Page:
Submarine warfare was one of the many grim innovations of the First World War. Britain used it’s large naval fleet to blockade Germany, and in retaliation, Germany’s U-boat fleet declared any ship sailing to Britain as a legitimate target, irrespective of nationality. By early1915, German U-boats were waging unrestricted war against Allied shipping, leading to very significant losses. Usable sonar technology didn’t exist, so submerged submarines were almost impossible to detect. However, submarines in WWI had a limited number of torpedoes, and frequently surfaced to attack cargo ships using a deck gun.
Surface warships were well capable of destroying submarines that had surfaced, but the trick was finding them. One idea was the use of Q-ships. A Q-ship was a ship that looked like a defenceless freighter or cargo vessel, but carried deck guns that were kept hidden until a submarine surfaced to attack it. The Q designation was in reference to their home port during the war – Cobh in Cork (then called Queenstown). Other navies, including the German one, had their own versions of Q-ships, but the Royal Navy had around around 200 ships. The British Q-ships sunk 14 U-boats and damaged around 60 more, but at a loss of nearly thirty Q-ships. The risk of offering the ship as bait for a submarine attack was obvious, and success relied on the Q-ship’s disguise fooling the u-boat crew – so that the Q-ship crew had enough time to deploy the deck gun and score a direct hit on the submarine faster than it could fire back.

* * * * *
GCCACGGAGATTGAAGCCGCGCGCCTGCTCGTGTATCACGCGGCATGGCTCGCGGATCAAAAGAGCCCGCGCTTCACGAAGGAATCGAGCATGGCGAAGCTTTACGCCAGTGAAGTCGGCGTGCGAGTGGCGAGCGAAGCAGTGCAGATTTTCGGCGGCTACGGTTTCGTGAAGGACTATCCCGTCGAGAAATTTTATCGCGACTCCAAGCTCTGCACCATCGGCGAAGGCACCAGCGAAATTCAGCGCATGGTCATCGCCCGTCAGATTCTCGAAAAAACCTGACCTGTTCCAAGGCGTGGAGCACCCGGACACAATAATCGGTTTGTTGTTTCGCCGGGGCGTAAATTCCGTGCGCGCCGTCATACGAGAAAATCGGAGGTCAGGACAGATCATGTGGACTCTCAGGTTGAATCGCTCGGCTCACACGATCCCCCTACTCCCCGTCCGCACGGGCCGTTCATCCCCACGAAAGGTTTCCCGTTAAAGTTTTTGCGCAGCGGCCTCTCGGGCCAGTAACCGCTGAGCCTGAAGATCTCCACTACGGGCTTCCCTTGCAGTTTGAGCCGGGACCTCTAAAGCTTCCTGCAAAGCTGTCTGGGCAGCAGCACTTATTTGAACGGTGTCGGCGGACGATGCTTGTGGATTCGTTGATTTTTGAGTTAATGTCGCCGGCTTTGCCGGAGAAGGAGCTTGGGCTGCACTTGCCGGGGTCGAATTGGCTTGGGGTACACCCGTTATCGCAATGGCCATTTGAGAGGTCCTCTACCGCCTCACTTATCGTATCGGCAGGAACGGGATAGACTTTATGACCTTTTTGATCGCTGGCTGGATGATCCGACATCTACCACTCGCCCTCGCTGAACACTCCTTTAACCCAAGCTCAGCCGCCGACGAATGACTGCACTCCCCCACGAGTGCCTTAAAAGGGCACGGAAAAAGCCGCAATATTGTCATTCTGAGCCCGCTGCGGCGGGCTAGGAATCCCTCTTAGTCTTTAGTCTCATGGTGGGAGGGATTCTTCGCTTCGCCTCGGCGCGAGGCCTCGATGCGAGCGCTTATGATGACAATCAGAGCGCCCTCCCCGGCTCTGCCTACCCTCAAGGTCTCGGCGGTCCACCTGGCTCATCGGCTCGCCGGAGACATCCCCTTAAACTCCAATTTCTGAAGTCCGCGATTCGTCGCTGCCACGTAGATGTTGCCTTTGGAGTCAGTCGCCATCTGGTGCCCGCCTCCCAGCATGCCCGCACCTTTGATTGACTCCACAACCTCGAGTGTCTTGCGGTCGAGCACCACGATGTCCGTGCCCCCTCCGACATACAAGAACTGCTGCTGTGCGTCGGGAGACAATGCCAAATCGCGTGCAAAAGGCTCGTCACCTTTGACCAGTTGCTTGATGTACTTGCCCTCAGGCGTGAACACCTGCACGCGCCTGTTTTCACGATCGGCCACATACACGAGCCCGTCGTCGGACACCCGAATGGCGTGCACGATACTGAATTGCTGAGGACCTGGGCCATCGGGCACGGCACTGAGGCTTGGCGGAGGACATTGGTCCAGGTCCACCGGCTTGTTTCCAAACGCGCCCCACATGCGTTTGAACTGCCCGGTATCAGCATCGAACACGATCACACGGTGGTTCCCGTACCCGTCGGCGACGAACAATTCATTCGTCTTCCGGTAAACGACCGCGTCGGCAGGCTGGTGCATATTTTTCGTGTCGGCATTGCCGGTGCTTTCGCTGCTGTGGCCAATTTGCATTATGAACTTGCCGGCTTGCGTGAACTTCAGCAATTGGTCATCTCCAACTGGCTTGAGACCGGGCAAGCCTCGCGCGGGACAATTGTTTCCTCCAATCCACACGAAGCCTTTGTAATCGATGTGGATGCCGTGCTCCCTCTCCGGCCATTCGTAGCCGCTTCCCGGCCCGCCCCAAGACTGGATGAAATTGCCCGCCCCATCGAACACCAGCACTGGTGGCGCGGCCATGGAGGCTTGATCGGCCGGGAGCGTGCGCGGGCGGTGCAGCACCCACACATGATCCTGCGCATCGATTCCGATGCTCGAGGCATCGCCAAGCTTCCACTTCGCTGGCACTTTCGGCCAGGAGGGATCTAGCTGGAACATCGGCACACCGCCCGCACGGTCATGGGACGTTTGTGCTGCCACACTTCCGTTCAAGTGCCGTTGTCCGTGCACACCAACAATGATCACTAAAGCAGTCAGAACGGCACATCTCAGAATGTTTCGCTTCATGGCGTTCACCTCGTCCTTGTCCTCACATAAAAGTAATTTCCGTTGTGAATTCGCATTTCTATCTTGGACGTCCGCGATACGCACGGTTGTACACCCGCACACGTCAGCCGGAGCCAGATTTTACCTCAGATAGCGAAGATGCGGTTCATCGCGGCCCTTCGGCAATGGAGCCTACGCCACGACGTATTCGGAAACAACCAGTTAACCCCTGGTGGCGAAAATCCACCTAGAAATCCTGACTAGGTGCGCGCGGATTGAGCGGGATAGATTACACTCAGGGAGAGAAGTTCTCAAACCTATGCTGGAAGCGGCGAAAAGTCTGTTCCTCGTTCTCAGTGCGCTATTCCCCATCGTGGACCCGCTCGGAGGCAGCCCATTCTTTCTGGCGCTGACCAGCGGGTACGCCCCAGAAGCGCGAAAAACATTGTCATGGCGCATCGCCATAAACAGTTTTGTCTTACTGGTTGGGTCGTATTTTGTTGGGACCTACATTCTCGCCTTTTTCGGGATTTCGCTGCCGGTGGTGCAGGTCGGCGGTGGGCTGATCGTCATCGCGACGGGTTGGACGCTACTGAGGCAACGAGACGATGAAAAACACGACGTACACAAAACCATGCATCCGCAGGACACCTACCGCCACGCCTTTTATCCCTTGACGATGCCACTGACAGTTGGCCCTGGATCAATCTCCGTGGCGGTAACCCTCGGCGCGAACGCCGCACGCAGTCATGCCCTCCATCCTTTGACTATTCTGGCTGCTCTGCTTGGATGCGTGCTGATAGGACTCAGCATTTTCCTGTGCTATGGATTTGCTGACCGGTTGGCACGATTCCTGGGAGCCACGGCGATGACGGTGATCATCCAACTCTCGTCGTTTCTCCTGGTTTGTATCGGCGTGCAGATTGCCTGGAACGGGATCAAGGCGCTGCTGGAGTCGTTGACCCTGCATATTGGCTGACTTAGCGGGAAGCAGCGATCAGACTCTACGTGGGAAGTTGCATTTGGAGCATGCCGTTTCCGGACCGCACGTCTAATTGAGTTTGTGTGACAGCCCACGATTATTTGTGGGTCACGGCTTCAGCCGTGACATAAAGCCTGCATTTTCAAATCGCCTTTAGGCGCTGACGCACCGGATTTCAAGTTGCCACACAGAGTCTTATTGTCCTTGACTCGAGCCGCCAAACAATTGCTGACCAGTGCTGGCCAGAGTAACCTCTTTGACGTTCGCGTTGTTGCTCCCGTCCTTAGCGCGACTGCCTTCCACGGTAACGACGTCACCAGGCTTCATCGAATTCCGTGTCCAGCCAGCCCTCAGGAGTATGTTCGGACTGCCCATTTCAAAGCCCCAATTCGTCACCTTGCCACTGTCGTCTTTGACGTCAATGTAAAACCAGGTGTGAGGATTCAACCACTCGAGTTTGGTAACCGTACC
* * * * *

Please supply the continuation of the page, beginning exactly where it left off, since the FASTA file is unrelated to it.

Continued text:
During the war, most of the Q-ships were conversions (from steamships or schooners), but in 1917, the first ship commissioned and designed as a Q-ship was launched. It was HMS Hyderabad and, along with a visible deck gun, carried two bigger hidden ones. It was also fitted with torpedo tubes. It never saw action which is probably just as well, becuase there wasn’t much attempts to hide its purpose once the war ended. This day 100 years ago, a guided tour of the ship ,open to all, was advertised in the Irish Independent , as was the true purpose of the ship.